Interrupting process while process is being traced


when we interrupt a process (SBProcess::Stop()) while a thread is currently being traced due to a breakpoint, the process will be halted and the thread’s stop reason will be eStopReasonTrace. Upon resuming the process, we get an eStateExited event and LLDB disconnects from the inferior.

This is unlikely to ever pop up when using the LLDB cli client or XCode. We have to interrupt and resuming the process at a high frequency, which increases the likelihood of a thread being traced due to a breakpoint or other reason.

My question boils down to:

What could be the reason for receiving an eStateExited event after resuming on a eStopReasonTrace stop event?

I’ll try to setup a simple C app and a Python script calling into the LLDB APis that reflects what we do in our code to illustrate and reproduce the issue.


Hi again,

i ported our “architecture” to a self-contained Python script and an accompanying C file plus shell script to run the whole thing. Let me start by explaining the architecture with links to the code.

The script is composed of a couple of classes. The most important on is EventProcessor ( The EventProcessor consists of a simple event loop that is run in a separate thread ( Here’s what this event loop does.

  • Poll events from LLDB ( We need to use SBListener::PeekAtNextEvent so the thread is non-blocking and can react to messages from other threads.
  • Broadcast a received event to all registered EventListeners ( Other threads can listen in on events by registering an EventListener via EventProcessor::addListener.
  • Execute a submitted task that needs to run on the event loop thread and requires the inferior to be stopped ( If the inferior is running, we need to stop it before the task can be executed. A task may need to inspect program state, hence the need for stopping the inferior. If the process isn’t stopped, the EventProcessor::executeTask method will vote for a suspension of the process. It then waits until the process has been stopped (for whatever reason), executes the task, and votes for resuming the process again.
  • Evaluate suspension/resume votes from tasks and listeners and control the process state accordingly ( In each iteration of the event loop, listeners, the current task and the task execution method may cast votes for suspending and resuming the process. The votes are counted and depending on the outcome the process is either resumed or interrupted

The main function ( launches a process, attaches an SBDebugger and creates an EventProcessor that will henceforth poll and process events from the debugger.

We also set up a ThreadListener ( This is an EventListener that registers breakpoints for two function that signal that a thread was started/exited. This is the mechanism we use in our real code to get to know new threads and get notified about threads being destroyed. If the listener is invoked by the EventProcessor with a stop event, it checks if it belongs to one of the two breakpoints it setup. If that’s the case, it will vote for resuming the process as the “user” is not interested in these breakpoints.

The final piece of the puzzle is the infinite loop in the main function. This simulates what our debugger client is doing. At any point during the inferior’s life, the debugger client may query information about the inferior. The debugger client does not care if the process is stopped or running, it may ask at any point in time. We thus submit tasks (in this example only dummy tasks that do nothing). These tasks will force the debugger to stop the inferior if necessary, perform their duty, and then resume the inferior again if no other vote says otherwise.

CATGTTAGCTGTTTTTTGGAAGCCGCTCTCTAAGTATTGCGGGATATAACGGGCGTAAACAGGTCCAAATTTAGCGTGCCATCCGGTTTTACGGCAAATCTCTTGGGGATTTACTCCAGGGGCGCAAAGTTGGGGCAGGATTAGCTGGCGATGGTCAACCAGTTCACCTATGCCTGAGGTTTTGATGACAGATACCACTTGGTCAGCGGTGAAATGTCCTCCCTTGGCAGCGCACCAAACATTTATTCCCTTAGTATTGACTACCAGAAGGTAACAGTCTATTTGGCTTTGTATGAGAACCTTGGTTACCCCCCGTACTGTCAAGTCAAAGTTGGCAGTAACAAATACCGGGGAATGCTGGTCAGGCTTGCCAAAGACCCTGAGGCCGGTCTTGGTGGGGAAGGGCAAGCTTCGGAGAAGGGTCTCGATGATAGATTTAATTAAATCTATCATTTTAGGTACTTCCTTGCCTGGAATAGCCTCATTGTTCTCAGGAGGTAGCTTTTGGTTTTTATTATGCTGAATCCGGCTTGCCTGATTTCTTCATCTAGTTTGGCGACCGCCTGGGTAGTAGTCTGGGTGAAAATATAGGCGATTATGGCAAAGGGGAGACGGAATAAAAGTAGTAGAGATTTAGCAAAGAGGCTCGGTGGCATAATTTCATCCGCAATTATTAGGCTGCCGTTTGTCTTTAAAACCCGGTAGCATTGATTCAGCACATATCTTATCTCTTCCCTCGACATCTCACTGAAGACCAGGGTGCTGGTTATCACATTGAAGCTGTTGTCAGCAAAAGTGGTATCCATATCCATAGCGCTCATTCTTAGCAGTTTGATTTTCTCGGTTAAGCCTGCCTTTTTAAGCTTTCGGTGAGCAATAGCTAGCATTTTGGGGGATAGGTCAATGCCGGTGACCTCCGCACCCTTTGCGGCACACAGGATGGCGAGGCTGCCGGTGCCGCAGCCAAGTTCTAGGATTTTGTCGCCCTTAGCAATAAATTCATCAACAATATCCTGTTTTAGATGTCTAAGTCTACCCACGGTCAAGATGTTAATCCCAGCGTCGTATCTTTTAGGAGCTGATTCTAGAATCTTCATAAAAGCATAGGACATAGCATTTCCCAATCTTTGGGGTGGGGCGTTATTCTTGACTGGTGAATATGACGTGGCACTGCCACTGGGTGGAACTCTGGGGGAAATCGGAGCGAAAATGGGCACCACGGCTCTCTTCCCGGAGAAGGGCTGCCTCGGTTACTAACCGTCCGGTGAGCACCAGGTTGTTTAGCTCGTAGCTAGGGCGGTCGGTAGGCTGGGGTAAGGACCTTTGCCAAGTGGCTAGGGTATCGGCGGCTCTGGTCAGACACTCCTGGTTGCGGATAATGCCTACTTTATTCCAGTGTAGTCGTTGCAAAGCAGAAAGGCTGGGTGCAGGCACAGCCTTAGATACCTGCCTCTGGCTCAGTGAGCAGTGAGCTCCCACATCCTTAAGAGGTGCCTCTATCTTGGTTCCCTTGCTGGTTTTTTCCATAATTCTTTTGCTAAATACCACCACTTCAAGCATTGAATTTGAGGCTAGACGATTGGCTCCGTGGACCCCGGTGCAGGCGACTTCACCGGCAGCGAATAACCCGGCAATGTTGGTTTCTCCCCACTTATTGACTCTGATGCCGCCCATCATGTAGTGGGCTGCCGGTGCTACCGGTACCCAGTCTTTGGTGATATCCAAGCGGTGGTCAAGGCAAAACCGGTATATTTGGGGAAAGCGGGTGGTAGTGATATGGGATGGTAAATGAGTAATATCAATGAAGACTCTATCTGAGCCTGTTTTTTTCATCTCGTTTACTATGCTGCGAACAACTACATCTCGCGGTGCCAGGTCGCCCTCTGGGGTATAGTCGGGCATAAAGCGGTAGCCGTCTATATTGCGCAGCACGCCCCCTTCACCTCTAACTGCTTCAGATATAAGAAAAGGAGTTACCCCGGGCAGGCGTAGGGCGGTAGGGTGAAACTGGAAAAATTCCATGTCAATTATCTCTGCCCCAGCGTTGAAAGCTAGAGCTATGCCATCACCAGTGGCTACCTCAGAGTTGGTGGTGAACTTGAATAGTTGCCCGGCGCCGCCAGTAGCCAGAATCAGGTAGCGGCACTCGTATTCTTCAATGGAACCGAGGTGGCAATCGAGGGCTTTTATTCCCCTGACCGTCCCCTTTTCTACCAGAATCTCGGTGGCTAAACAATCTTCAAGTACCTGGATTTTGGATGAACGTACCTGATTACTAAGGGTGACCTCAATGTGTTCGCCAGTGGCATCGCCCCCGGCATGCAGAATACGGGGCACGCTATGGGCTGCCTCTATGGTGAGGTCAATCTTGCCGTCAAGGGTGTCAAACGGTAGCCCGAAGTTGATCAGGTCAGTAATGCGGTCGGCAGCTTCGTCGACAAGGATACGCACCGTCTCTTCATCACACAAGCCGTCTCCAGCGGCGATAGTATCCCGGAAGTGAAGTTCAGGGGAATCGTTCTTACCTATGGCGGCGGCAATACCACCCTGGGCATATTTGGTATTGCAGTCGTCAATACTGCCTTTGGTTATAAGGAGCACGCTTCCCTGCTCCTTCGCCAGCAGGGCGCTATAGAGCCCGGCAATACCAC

With these mechanisms, we implement the Java Debugging Wire Protocol. The ThreadListener is required so we can report the start/end of threads to the JDWP client. Only reporting threads when a user breakpoint or signal is hit is sadly not enough to implement JDWP sufficiently well. Hence the mess with hook breakpoints and automatic resuming if such a breakpoint is hit. The task mechanism is used to implement JDWP requests that query information irrespective of whether the inferior is running or not. Since LLDB can only read program state when the program is stopped, we need to suspend the process, perform the task for the JDWP request, and resume it again.

This leads me to the crux with this approach. It appears that LLDB doesn’t like this start/stop behaviour, especially if its performed at a high frequency.

To reproduce the issue, execute the bash script. This will compile the test.c app, then run the Python script. Test.c ( spawns and joins threads in a loop. Each thread lives for about 20 milliseconds. This will trigger the ThreadListener when the thread is started/exiting. The Python script’s main method will send 5 tasks in a row to the event loop thread. This will trigger the inferior to be stopped, which may or may not take over a breakpoint event triggered by thread creation/destruction. After a while, the inferior may do one of 3 things:

  1. Exit. We receive a stop event, with a thread stop reason eStopReaonTrace. The task gets executed, the process gets resumed and the next event will be an exit event. The output will look like this:
  2. Hang. We try to suspend the inferior due to a task, but we never get another event. The output will look like this:
  3. No more threads are created. In this state, the inferior will run indefinitely, tasks can be executed, but no more threads are created.

I’m frankly at a loss as to why this “architecture” behaves as above. I’d be very greatful if someone on this list finds the time to read through this wall of text and can give me any pointers about what i’m doing wrong. I understand that LLDB wasn’t designed for our use case, but i feel that frequent process suspends/resumes should work. I must be doing something wrong.